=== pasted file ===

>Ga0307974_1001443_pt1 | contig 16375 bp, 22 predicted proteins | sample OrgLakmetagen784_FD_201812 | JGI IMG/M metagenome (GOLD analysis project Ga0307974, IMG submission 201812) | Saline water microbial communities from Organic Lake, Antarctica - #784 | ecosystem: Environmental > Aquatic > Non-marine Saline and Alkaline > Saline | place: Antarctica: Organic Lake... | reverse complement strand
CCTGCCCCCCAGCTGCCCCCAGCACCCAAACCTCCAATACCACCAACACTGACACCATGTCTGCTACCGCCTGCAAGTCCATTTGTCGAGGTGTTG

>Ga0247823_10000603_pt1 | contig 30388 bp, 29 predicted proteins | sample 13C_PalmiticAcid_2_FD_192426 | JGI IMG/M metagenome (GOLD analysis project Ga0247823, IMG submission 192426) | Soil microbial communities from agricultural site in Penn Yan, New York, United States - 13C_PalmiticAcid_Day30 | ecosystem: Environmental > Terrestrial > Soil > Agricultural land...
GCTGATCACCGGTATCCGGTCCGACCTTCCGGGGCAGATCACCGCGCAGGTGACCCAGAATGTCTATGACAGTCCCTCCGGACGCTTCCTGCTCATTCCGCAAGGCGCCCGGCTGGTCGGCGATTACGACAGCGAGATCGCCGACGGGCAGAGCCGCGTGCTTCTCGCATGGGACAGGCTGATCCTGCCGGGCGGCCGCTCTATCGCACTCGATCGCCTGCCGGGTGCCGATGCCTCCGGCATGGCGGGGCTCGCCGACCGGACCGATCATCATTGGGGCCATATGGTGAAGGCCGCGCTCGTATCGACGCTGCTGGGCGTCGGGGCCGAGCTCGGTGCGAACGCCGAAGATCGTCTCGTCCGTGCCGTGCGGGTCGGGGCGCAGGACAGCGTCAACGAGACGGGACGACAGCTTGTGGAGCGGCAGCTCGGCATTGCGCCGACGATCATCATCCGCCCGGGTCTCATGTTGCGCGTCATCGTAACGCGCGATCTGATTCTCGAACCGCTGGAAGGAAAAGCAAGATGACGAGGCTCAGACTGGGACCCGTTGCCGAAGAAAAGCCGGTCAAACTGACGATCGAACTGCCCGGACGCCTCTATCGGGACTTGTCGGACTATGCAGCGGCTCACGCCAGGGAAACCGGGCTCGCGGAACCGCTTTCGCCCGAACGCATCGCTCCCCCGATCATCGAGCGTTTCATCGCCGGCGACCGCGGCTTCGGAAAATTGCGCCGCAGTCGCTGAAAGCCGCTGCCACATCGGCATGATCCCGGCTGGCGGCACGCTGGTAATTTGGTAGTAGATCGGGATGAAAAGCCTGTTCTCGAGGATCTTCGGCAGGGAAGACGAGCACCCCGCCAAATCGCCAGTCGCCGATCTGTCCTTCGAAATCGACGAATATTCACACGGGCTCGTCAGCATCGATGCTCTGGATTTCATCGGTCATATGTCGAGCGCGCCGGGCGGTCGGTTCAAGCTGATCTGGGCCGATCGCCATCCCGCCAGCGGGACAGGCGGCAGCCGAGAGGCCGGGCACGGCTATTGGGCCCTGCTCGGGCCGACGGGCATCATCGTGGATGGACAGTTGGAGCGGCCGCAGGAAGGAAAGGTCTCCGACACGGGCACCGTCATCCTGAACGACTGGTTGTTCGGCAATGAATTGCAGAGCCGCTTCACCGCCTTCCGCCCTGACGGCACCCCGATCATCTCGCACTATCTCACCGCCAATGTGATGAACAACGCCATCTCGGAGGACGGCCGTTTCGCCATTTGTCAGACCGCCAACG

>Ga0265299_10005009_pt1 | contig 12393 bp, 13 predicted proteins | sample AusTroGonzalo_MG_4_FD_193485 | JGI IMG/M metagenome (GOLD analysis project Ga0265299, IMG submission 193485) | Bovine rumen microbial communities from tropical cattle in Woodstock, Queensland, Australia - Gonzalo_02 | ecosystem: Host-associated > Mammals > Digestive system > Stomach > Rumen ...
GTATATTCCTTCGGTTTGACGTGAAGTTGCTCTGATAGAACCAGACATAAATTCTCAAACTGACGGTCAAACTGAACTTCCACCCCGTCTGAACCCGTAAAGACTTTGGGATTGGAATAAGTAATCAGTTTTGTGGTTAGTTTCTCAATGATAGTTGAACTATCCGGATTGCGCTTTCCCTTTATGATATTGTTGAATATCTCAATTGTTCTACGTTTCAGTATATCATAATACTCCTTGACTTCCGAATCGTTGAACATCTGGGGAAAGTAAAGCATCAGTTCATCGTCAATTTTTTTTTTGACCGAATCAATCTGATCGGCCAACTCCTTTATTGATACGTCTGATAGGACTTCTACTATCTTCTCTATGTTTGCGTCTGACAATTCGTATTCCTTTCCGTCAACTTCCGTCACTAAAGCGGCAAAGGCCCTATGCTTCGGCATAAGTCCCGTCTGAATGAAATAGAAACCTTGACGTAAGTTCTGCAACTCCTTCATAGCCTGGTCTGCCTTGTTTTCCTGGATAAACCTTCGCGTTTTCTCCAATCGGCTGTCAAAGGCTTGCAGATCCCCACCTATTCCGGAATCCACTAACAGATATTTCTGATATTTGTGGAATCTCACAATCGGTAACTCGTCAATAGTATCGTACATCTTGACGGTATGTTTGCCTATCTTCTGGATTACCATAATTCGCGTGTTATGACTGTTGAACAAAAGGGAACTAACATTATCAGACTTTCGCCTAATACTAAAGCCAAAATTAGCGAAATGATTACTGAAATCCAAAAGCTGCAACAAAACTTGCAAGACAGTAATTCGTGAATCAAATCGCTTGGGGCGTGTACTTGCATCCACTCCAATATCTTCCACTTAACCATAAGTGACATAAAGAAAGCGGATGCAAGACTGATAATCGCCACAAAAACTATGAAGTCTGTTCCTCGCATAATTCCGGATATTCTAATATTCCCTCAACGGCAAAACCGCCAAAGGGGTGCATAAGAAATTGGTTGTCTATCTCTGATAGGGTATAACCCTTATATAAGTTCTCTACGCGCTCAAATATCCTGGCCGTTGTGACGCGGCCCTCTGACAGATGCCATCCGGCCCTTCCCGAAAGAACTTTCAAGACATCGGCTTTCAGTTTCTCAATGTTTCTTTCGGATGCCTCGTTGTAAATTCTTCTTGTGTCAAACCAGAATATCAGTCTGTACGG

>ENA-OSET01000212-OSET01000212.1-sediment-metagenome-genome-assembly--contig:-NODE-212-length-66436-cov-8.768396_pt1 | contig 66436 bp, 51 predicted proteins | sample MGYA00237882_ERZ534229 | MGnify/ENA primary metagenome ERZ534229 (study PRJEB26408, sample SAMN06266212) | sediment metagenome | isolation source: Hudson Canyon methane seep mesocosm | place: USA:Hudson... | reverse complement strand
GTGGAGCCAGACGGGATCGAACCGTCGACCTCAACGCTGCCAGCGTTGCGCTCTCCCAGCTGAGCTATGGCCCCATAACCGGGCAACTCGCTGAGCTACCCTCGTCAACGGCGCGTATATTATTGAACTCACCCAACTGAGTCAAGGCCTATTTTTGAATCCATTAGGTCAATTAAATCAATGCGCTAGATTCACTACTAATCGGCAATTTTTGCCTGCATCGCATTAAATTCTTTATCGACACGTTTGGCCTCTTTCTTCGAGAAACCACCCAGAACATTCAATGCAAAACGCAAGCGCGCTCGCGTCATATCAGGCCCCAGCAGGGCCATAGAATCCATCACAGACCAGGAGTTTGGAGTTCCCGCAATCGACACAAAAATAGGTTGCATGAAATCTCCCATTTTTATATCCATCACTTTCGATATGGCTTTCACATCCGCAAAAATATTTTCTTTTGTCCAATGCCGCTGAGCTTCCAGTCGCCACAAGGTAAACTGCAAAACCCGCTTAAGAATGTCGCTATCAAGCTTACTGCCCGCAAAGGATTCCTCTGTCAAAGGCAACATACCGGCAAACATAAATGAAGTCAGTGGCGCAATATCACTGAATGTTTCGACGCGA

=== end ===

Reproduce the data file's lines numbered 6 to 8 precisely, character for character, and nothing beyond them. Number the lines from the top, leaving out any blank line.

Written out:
GTATATTCCTTCGGTTTGACGTGAAGTTGCTCTGATAGAACCAGACATAAATTCTCAAACTGACGGTCAAACTGAACTTCCACCCCGTCTGAACCCGTAAAGACTTTGGGATTGGAATAAGTAATCAGTTTTGTGGTTAGTTTCTCAATGATAGTTGAACTATCCGGATTGCGCTTTCCCTTTATGATATTGTTGAATATCTCAATTGTTCTACGTTTCAGTATATCATAATACTCCTTGACTTCCGAATCGTTGAACATCTGGGGAAAGTAAAGCATCAGTTCATCGTCAATTTTTTTTTTGACCGAATCAATCTGATCGGCCAACTCCTTTATTGATACGTCTGATAGGACTTCTACTATCTTCTCTATGTTTGCGTCTGACAATTCGTATTCCTTTCCGTCAACTTCCGTCACTAAAGCGGCAAAGGCCCTATGCTTCGGCATAAGTCCCGTCTGAATGAAATAGAAACCTTGACGTAAGTTCTGCAACTCCTTCATAGCCTGGTCTGCCTTGTTTTCCTGGATAAACCTTCGCGTTTTCTCCAATCGGCTGTCAAAGGCTTGCAGATCCCCACCTATTCCGGAATCCACTAACAGATATTTCTGATATTTGTGGAATCTCACAATCGGTAACTCGTCAATAGTATCGTACATCTTGACGGTATGTTTGCCTATCTTCTGGATTACCATAATTCGCGTGTTATGACTGTTGAACAAAAGGGAACTAACATTATCAGACTTTCGCCTAATACTAAAGCCAAAATTAGCGAAATGATTACTGAAATCCAAAAGCTGCAACAAAACTTGCAAGACAGTAATTCGTGAATCAAATCGCTTGGGGCGTGTACTTGCATCCACTCCAATATCTTCCACTTAACCATAAGTGACATAAAGAAAGCGGATGCAAGACTGATAATCGCCACAAAAACTATGAAGTCTGTTCCTCGCATAATTCCGGATATTCTAATATTCCCTCAACGGCAAAACCGCCAAAGGGGTGCATAAGAAATTGGTTGTCTATCTCTGATAGGGTATAACCCTTATATAAGTTCTCTACGCGCTCAAATATCCTGGCCGTTGTGACGCGGCCCTCTGACAGATGCCATCCGGCCCTTCCCGAAAGAACTTTCAAGACATCGGCTTTCAGTTTCTCAATGTTTCTTTCGGATGCCTCGTTGTAAATTCTTCTTGTGTCAAACCAGAATATCAGTCTGTACGG

>ENA-OSET01000212-OSET01000212.1-sediment-metagenome-genome-assembly--contig:-NODE-212-length-66436-cov-8.768396_pt1 | contig 66436 bp, 51 predicted proteins | sample MGYA00237882_ERZ534229 | MGnify/ENA primary metagenome ERZ534229 (study PRJEB26408, sample SAMN06266212) | sediment metagenome | isolation source: Hudson Canyon methane seep mesocosm | place: USA:Hudson... | reverse complement strand
GTGGAGCCAGACGGGATCGAACCGTCGACCTCAACGCTGCCAGCGTTGCGCTCTCCCAGCTGAGCTATGGCCCCATAACCGGGCAACTCGCTGAGCTACCCTCGTCAACGGCGCGTATATTATTGAACTCACCCAACTGAGTCAAGGCCTATTTTTGAATCCATTAGGTCAATTAAATCAATGCGCTAGATTCACTACTAATCGGCAATTTTTGCCTGCATCGCATTAAATTCTTTATCGACACGTTTGGCCTCTTTCTTCGAGAAACCACCCAGAACATTCAATGCAAAACGCAAGCGCGCTCGCGTCATATCAGGCCCCAGCAGGGCCATAGAATCCATCACAGACCAGGAGTTTGGAGTTCCCGCAATCGACACAAAAATAGGTTGCATGAAATCTCCCATTTTTATATCCATCACTTTCGATATGGCTTTCACATCCGCAAAAATATTTTCTTTTGTCCAATGCCGCTGAGCTTCCAGTCGCCACAAGGTAAACTGCAAAACCCGCTTAAGAATGTCGCTATCAAGCTTACTGCCCGCAAAGGATTCCTCTGTCAAAGGCAACATACCGGCAAACATAAATGAAGTCAGTGGCGCAATATCACTGAATGTTTCGACGCGA